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Lansdowne Theater Workshop

Posted: 16th January 2010

Location: Lansdowne Theater, Lansdowne PA
March 5, 2016 10:30 AM - 2:30 PM
Cost: $115/ea.

The Site: According to the Historic Lansdowne Theater Corp., "The Stanley Warner Company and Herbert Effinger commissioned renowned and prolific theater architect William H. Lee to design a 1300-seat movie theater in the heart of Lansdowne’s Central Business District. Based in Philadelphia, Lee designed more than 80 movie houses one as far away as Hawaii. Designed in the popular Hollywood Moorish style, the $250,000 theater was opened just before the advent of the “talkies” and harkens to the days of romantic silent films. Visitors moved through the front doors, up an incline, and into a Moorish style courtyard with fountains at each end. Large lighting fixtures hung in the lobby, which opened to the grand auditorium. With its elaborately painted ceiling, grand chandelier,balconies, and large proscenium, the theater is a feast for the eyes.

The Lansdowne Theater opened on June 1, 1927, featuring the silent film “Knockout Riley” starring Richard Dix. The opening event was overseen by John J. McGuirk, president of the Stanley Company, the predecessor of Warner Brothers. Mr. McGuirk described The Lansdowne as “the best example of suburban theatre construction around Philadelphia.” Adding to the excitement of the day was an appearance by Miss Lansdowne, who flew over the theater in a biplane, dropping roses to the audience below. (That year Miss Lansdowne happened to be an exchange student from Sweden.) Films were shown Monday through Saturday at 2:30, 7:00, and 9:00 p.m. Ticket prices ranged from 15¢ to 35¢."

The theater was closed due to an electrical fire in the basement in 1987. Since purchasing the building in 2007, the Historic Lansdowne Theater Corporation has been working to return the building to use: "much-needed repairs to the roof have been made, a fire detection system has been installed throughout, obsolete and unused mechanical systems have been removed, second floor offices have been renovated, and retail stores have been brought into compliance with building codes."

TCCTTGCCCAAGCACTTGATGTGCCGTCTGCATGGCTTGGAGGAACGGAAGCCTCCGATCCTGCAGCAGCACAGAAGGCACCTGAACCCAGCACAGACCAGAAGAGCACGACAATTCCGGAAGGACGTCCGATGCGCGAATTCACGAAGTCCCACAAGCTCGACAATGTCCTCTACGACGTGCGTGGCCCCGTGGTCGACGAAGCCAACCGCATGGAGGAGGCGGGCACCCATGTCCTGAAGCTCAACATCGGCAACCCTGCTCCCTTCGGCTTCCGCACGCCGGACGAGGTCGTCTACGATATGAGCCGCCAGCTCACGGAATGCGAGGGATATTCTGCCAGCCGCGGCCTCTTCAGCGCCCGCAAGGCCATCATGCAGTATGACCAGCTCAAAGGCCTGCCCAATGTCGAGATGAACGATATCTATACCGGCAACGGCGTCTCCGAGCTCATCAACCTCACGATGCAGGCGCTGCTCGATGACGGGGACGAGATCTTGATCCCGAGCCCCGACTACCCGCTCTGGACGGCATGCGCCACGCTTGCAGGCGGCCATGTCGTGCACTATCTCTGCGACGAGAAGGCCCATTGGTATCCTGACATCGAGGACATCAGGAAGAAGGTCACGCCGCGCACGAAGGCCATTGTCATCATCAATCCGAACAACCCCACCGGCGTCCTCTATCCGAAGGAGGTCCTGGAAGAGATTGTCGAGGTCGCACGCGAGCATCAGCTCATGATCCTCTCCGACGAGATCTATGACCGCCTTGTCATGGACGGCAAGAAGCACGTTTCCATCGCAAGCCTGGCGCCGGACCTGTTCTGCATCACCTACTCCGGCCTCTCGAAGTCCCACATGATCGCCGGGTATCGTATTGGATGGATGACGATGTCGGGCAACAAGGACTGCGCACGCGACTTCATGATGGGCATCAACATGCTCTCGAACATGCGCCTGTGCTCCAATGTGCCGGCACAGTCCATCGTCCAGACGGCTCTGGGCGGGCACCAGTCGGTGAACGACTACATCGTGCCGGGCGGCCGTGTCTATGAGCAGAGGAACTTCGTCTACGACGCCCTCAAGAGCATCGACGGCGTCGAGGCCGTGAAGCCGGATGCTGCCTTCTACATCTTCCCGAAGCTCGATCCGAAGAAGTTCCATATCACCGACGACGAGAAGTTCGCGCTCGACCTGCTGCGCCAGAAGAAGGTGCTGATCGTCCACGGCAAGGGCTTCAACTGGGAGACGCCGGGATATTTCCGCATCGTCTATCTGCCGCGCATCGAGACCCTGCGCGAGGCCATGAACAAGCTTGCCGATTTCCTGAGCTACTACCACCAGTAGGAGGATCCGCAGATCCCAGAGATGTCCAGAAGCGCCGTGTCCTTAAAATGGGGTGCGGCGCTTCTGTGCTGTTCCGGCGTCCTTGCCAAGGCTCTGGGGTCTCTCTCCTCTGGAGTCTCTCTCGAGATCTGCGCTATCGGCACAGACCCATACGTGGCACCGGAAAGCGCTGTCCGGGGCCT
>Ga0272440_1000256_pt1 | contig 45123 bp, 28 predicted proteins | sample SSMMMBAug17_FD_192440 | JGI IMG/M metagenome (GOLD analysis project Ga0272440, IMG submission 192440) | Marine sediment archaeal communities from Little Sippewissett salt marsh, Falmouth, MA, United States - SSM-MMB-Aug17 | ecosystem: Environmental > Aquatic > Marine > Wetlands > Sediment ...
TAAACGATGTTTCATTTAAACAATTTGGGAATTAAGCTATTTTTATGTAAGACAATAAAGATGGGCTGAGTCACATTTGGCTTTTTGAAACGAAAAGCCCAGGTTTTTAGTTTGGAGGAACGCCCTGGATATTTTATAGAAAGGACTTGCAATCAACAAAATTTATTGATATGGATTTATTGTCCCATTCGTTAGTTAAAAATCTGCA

50% of all profits go to the Historic Lansdowne Theater Corp.

The Workshop: During this small workshop (max 13 people) I will be on hand to help you get better shots - these environments can be pretty tough to navigate photographically and I encourage you to come with questions. Learning to use a tripod, what file format to shoot in, how to compose shots better, what ISO, F-Stop, and shutter speed affect, and how to do things like exposure bracketing are very important to your results. Don't feel afraid to ask me even questions that may seem silly to you. I want you to leave with pictures you're proud of. I've been doing this for a while and want you to learn from my mistakes and successes. If you feel you do not need/want instruction, if you are a complete novice, or even if you aren't a photographer and would just like to see the workshops/locations, you are welcome to join.